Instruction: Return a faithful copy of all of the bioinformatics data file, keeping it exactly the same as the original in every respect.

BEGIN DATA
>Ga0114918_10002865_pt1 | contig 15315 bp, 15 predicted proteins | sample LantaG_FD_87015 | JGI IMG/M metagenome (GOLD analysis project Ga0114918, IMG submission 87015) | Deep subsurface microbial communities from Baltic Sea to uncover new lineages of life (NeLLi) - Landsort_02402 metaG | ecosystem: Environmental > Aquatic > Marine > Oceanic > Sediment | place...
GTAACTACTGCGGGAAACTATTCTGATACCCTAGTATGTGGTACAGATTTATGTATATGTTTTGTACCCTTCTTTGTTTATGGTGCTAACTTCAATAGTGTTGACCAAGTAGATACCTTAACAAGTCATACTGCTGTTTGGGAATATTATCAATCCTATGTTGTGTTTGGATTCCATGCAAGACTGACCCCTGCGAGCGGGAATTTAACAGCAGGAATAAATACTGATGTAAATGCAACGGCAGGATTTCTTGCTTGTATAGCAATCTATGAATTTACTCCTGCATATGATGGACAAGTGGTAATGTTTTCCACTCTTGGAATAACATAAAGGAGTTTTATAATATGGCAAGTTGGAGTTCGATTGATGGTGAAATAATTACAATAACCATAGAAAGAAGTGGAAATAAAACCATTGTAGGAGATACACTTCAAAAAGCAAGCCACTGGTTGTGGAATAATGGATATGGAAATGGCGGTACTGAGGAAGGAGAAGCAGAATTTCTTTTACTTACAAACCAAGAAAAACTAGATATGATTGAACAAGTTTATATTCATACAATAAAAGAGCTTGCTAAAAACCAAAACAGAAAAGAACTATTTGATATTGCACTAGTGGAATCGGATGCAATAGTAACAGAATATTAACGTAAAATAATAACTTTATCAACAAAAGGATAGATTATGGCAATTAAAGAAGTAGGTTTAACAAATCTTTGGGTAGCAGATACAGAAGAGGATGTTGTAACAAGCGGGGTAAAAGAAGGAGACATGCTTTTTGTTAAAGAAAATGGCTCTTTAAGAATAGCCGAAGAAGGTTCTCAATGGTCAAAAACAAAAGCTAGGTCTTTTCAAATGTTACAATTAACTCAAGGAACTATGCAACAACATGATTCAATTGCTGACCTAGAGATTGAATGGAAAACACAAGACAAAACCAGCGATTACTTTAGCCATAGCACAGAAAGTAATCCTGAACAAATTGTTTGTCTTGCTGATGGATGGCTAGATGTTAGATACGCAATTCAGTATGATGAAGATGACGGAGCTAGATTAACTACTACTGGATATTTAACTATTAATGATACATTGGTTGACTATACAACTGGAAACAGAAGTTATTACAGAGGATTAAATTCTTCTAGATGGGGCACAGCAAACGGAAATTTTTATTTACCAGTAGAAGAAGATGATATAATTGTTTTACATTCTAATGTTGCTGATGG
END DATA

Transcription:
>Ga0114918_10002865_pt1 | contig 15315 bp, 15 predicted proteins | sample LantaG_FD_87015 | JGI IMG/M metagenome (GOLD analysis project Ga0114918, IMG submission 87015) | Deep subsurface microbial communities from Baltic Sea to uncover new lineages of life (NeLLi) - Landsort_02402 metaG | ecosystem: Environmental > Aquatic > Marine > Oceanic > Sediment | place...
GTAACTACTGCGGGAAACTATTCTGATACCCTAGTATGTGGTACAGATTTATGTATATGTTTTGTACCCTTCTTTGTTTATGGTGCTAACTTCAATAGTGTTGACCAAGTAGATACCTTAACAAGTCATACTGCTGTTTGGGAATATTATCAATCCTATGTTGTGTTTGGATTCCATGCAAGACTGACCCCTGCGAGCGGGAATTTAACAGCAGGAATAAATACTGATGTAAATGCAACGGCAGGATTTCTTGCTTGTATAGCAATCTATGAATTTACTCCTGCATATGATGGACAAGTGGTAATGTTTTCCACTCTTGGAATAACATAAAGGAGTTTTATAATATGGCAAGTTGGAGTTCGATTGATGGTGAAATAATTACAATAACCATAGAAAGAAGTGGAAATAAAACCATTGTAGGAGATACACTTCAAAAAGCAAGCCACTGGTTGTGGAATAATGGATATGGAAATGGCGGTACTGAGGAAGGAGAAGCAGAATTTCTTTTACTTACAAACCAAGAAAAACTAGATATGATTGAACAAGTTTATATTCATACAATAAAAGAGCTTGCTAAAAACCAAAACAGAAAAGAACTATTTGATATTGCACTAGTGGAATCGGATGCAATAGTAACAGAATATTAACGTAAAATAATAACTTTATCAACAAAAGGATAGATTATGGCAATTAAAGAAGTAGGTTTAACAAATCTTTGGGTAGCAGATACAGAAGAGGATGTTGTAACAAGCGGGGTAAAAGAAGGAGACATGCTTTTTGTTAAAGAAAATGGCTCTTTAAGAATAGCCGAAGAAGGTTCTCAATGGTCAAAAACAAAAGCTAGGTCTTTTCAAATGTTACAATTAACTCAAGGAACTATGCAACAACATGATTCAATTGCTGACCTAGAGATTGAATGGAAAACACAAGACAAAACCAGCGATTACTTTAGCCATAGCACAGAAAGTAATCCTGAACAAATTGTTTGTCTTGCTGATGGATGGCTAGATGTTAGATACGCAATTCAGTATGATGAAGATGACGGAGCTAGATTAACTACTACTGGATATTTAACTATTAATGATACATTGGTTGACTATACAACTGGAAACAGAAGTTATTACAGAGGATTAAATTCTTCTAGATGGGGCACAGCAAACGGAAATTTTTATTTACCAGTAGAAGAAGATGATATAATTGTTTTACATTCTAATGTTGCTGATGG